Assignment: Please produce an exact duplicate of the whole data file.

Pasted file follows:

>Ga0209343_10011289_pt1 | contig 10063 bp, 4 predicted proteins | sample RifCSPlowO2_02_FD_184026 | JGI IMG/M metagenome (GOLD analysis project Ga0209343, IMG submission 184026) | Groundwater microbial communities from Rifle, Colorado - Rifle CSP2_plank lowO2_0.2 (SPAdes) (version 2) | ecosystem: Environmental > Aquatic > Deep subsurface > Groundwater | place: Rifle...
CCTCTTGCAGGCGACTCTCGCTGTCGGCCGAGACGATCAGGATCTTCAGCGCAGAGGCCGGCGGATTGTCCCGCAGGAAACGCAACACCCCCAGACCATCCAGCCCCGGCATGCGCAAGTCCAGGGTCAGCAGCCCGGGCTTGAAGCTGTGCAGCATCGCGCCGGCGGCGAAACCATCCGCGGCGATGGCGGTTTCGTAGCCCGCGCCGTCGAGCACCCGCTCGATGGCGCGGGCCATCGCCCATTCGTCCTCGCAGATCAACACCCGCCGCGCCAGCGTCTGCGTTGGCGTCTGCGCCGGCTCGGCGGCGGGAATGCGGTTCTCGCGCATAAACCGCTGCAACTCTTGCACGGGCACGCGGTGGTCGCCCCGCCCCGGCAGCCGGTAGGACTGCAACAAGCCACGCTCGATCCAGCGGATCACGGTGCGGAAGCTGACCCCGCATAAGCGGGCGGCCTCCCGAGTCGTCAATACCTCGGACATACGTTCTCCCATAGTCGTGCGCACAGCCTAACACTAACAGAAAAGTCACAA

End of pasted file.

>Ga0209343_10011289_pt1 | contig 10063 bp, 4 predicted proteins | sample RifCSPlowO2_02_FD_184026 | JGI IMG/M metagenome (GOLD analysis project Ga0209343, IMG submission 184026) | Groundwater microbial communities from Rifle, Colorado - Rifle CSP2_plank lowO2_0.2 (SPAdes) (version 2) | ecosystem: Environmental > Aquatic > Deep subsurface > Groundwater | place: Rifle...
CCTCTTGCAGGCGACTCTCGCTGTCGGCCGAGACGATCAGGATCTTCAGCGCAGAGGCCGGCGGATTGTCCCGCAGGAAACGCAACACCCCCAGACCATCCAGCCCCGGCATGCGCAAGTCCAGGGTCAGCAGCCCGGGCTTGAAGCTGTGCAGCATCGCGCCGGCGGCGAAACCATCCGCGGCGATGGCGGTTTCGTAGCCCGCGCCGTCGAGCACCCGCTCGATGGCGCGGGCCATCGCCCATTCGTCCTCGCAGATCAACACCCGCCGCGCCAGCGTCTGCGTTGGCGTCTGCGCCGGCTCGGCGGCGGGAATGCGGTTCTCGCGCATAAACCGCTGCAACTCTTGCACGGGCACGCGGTGGTCGCCCCGCCCCGGCAGCCGGTAGGACTGCAACAAGCCACGCTCGATCCAGCGGATCACGGTGCGGAAGCTGACCCCGCATAAGCGGGCGGCCTCCCGAGTCGTCAATACCTCGGACATACGTTCTCCCATAGTCGTGCGCACAGCCTAACACTAACAGAAAAGTCACAA